Flag-planting incidents draw ire of Big Ten office

David McCoy

Followed by several players, Minnesota running back Laurence Maroney stormed onto the field after upsetting then-No. 21 Michigan 23-20 Saturday and attempted to plant the Minnesota flag in the center of Michigan’s M logo at midfield of Michigan Stadium.

Because the field was made of turf, it didn’t stick. But it did stick with the Big Ten commissioner’s office.

Minnesota Athletics Director Joel Maturi said Wednesday that he received a memo from Big Ten commissioner Jim Delany saying those types of actions won’t be tolerated.

“It was just like, ‘We don’t need this in college football,’ and he’s right,” Maturi said. It seems to be an issue that maybe is becoming more prevalent, and we don’t want that to happen. Let’s play the game, shake hands when it’s over and go on with the next one.”

Maturi said the memo did not contain any specific questions or requests for a course of action.

“That’s not Commissioner Delany’s style,” Maturi said. “We are not immune to having issues or incidents that we don’t want to have happen. We do all we can to educate and to teach our young people what is appropriate and what is not, but on occasion, something inappropriate happens. This is one of those.”

Attempts to reach Delany by phone were unsuccessful. Assistant commissioner Scott Chipman said Delany was out of the office and declined to discuss the memo.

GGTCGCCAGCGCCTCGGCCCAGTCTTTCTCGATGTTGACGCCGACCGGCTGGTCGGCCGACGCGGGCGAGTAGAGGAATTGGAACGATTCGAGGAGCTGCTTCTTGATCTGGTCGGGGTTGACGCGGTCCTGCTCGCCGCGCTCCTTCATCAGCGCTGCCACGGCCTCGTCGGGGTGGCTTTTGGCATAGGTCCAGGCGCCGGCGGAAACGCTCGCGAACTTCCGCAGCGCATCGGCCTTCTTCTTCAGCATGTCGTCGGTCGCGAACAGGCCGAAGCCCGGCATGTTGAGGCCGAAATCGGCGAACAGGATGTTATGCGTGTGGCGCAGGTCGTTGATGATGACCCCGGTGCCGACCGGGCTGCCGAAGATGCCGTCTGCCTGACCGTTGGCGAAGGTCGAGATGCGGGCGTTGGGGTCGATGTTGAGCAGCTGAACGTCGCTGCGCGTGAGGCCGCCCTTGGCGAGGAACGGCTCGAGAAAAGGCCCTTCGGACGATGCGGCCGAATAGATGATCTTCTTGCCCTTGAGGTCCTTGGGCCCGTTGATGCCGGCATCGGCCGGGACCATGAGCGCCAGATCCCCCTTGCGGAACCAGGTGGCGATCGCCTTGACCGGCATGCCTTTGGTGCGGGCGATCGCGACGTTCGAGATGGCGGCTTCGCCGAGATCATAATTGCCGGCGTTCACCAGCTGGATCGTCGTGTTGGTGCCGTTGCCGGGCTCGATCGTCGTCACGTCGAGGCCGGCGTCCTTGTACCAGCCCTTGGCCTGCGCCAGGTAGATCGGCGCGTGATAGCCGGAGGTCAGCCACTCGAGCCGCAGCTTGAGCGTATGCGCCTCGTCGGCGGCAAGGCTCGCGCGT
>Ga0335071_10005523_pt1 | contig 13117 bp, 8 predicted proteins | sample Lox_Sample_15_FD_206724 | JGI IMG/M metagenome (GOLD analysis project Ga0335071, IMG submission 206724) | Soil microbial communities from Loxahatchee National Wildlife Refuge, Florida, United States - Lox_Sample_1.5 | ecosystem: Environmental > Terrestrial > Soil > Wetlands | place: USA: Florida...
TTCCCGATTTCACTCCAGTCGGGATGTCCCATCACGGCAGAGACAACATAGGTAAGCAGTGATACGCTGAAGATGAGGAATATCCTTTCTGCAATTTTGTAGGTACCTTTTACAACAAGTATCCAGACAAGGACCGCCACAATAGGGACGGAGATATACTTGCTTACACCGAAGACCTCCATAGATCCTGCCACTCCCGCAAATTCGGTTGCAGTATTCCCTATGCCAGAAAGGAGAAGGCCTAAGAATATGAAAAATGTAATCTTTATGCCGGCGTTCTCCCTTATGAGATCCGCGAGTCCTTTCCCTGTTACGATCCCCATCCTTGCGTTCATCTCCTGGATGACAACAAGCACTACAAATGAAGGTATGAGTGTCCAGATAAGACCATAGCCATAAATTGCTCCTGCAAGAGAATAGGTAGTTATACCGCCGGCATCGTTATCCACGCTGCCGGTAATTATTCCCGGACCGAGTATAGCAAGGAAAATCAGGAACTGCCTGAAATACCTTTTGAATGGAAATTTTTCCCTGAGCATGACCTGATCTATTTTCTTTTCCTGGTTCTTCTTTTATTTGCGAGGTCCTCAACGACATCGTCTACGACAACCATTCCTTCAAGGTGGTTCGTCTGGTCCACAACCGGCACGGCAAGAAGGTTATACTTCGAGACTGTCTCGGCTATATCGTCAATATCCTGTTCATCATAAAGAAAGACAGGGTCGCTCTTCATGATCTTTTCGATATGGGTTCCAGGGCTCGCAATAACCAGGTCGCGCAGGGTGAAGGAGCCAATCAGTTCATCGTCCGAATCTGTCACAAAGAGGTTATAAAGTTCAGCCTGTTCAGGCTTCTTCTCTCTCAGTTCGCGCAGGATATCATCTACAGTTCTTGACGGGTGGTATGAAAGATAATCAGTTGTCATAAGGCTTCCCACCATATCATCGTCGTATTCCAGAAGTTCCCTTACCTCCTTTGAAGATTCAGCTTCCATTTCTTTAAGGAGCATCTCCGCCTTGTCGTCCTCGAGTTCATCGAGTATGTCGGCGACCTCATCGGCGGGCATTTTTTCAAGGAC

“As far as the flag-planting incident goes, that is something we are working out with the teams and at this point we have no further comment,” Chipman said.

When asked about the incident after the game, Maroney said he regretted his actions.

“Because somebody told me what it meant,” Maroney said Saturday. “I’m not like that. I don’t mean no disrespect to nobody’s team. I never knew what it meant and no disrespect to them, because they played their hearts out.

“I don’t know man, some of the defense was like, Let’s put the flag in the middle. And, you know, I don’t know nothing about it, I don’t know what it means, so I just ran out there with them and put the flag in the middle.”

Maturi said he didn’t see the incident occur, and he believes coach Glen Mason did not see it either.

Maturi also said Mason “appropriately” spoke with Michigan coach Lloyd Carr, Maroney and the other players.

“Obviously, it is not appropriate for anyone in college athletics to respond that way, whether it’s the excitement of the moment or not,” Maturi said. “It’s my understanding that it’s not the first time it happened this year and I think that’s why the memo came out.”

This is the second such incident the Big Ten has experienced this season. After beating Notre Dame 44-41 in overtime Sept. 17 in South Bend, Ind., Michigan State planted its flag on the field of Notre Dame Stadium.

Marching Madness

Maturi said he has received a number of e-mails criticizing him for allowing Wisconsin’s marching band to play at Saturday’s 11 a.m. game between the Gophers and Badgers at the Metrodome.

“I try to politely respond and say, ‘This is college football. This is very common,’ ” Maturi said. “I guarantee you at Notre Dame this week, Southern (California) will have their band there. It’s part of the pageantry.”

Fans have been critical in the past, saying Wisconsin’s band has been rude and played out of turn.

When the ticket office closed at 6 p.m. Wednesday, about 1,200 tickets were still available, but only about 300 of those seats are without an obstructed view, said Dan Teschke, athletics ticket office manager.

“Let’s hope there’s going to be a significant number of Gophers fans there,” Maturi said. “Because there’s going to be a significant number of Badgers fans and it should be one heck of a game.”